What to Make of Market Volatility and Trade Talks with China
Recently, a strong and relatively calm bull market has given way to an increase in volatility and decline in value which has resulted in renewed anxiety for investors.| By: Randall E. White, CFP®, RICP®, CRPC®, CMFC®
While it may be difficult to remain calm during such periods, it is important to remember that volatility is a normal part of investing. Further, for long-term investors, reacting emotionally to volatile markets may be more detrimental to portfolio performance than the drawdown itself.
Market pullbacks are far more common than most investors realize. According to Capital Research and Management (see attached chart), intra-year declines of 5% or more happen about 3 times per year, declines of 10% or more happen about once per year, declines of 15% or more happen about once every 2 years, and declines of 20% or more happen about once every 3 ½ years. Further, intra-year declines have averaged 13.4% since 1948, yet calendar year returns have been positive in 51 of those 70 years. In 2018 the biggest intra-year decline so far is from the high reached on January 26 to the low reached on March 23, a decline of 11.6%. That decline is the first of its kind since 2016. As we have been saying in our review meetings, we had gotten conditioned to abnormally low volatility with strong returns and the equity market was overdue for a correction. Even so, this 11.6% intra-year decline is still less than the historical average intra-year decline of 13.4%. Surprisingly to most investors given how this market feels, as of the market close on April 6, 2018, the S&P 500 is down only 2.9% for the calendar year 2018 (Wall Street Journal, April 6, 2018).
One new factor pressing on markets this year is the trade talks with China, and many investors are concerned about how that might affect the US economy. To put it in perspective, consider that the United States exports roughly $130 billion per year to China, and the US economy is approximately $20 trillion in size, so our exports to China are roughly 7/10 of 1% of the US economy (Ladenburg Thalmann: Potential implications of a trade war). This is an amount so relatively small it is beyond economists’ capability to accurately measure. Said another way, if all the trade with China disappeared tomorrow, we might not be able to measure its effect on the US economy, and in a quarter or two we wouldn’t even know it happened since internally generated growth is so much more important than anything China contributes. Our opinion is that this is simply positioning by both sides at the outset of tough trade negotiations which will eventually result in a new trade arrangement that will benefit the US economy in the long run.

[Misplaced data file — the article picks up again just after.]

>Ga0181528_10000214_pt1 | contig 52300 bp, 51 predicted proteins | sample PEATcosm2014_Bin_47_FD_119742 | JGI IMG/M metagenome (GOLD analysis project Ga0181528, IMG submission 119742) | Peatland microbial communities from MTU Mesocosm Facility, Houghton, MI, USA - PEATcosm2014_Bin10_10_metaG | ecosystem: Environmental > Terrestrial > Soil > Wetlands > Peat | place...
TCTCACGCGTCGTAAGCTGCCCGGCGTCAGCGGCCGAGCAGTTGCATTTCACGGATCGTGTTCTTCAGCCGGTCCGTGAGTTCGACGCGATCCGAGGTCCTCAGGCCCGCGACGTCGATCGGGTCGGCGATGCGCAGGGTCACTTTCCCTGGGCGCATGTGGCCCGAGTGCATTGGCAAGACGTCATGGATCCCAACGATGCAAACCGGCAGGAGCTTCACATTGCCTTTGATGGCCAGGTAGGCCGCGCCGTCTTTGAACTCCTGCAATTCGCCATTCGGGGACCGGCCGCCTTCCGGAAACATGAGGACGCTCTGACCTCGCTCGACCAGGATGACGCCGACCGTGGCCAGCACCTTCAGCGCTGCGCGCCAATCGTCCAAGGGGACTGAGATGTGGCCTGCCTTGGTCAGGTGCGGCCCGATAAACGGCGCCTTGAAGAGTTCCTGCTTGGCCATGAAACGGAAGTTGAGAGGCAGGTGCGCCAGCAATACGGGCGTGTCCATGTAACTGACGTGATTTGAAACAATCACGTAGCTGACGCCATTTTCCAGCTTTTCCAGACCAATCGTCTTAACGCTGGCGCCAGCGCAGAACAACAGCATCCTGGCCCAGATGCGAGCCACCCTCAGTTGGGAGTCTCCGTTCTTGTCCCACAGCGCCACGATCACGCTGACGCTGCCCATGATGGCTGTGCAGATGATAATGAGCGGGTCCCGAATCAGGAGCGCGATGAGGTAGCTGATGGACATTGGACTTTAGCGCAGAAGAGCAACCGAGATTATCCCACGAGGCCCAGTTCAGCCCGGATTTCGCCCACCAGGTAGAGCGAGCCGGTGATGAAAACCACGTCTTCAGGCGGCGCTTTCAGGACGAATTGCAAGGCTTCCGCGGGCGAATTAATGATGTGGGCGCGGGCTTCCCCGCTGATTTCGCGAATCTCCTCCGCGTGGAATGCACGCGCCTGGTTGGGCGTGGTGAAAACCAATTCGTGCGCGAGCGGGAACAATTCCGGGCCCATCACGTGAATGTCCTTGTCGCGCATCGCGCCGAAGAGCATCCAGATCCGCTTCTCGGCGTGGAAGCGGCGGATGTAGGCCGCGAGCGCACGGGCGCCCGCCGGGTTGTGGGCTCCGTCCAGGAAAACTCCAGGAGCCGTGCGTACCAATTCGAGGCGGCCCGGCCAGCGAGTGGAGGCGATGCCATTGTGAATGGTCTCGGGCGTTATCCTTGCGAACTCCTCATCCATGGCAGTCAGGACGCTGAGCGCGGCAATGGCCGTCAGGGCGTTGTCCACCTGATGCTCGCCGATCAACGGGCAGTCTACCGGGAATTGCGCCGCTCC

Going forward it’s important to focus on the economic fundamentals of the US economy which we believe are robust. The stock market’s price/earnings ratio is now very close to the historical norm (meaning stocks are not overvalued), corporate earnings are great and will have a healthy dose of stimulus from the tax cuts passed late last year, interest rates are still near historical lows, inflation is tepid, the job market is very healthy with essentially a job available for anyone who wants one, and wage growth is accelerating.
To summarize, it’s never fun to experience volatility and market declines but we believe this is a healthy correction, the fundamentals of the US economy remain strong, there’s no recession in sight, and the China trade negotiations will ultimately be resolved in a way that is beneficial to the United States. We think these conditions should bode well for equity markets in the US over the long term.
If you have any questions or would like to discuss further, please feel welcome to let us know.
Disclosure text: Securities offered through Triad Advisors, LLC, member FINRA/SPIC. Advisory services offered through TriCapital Wealth Management, Inc. TriCapital Wealth Management, Inc. is not affiliated with Triad Advisors, LLC.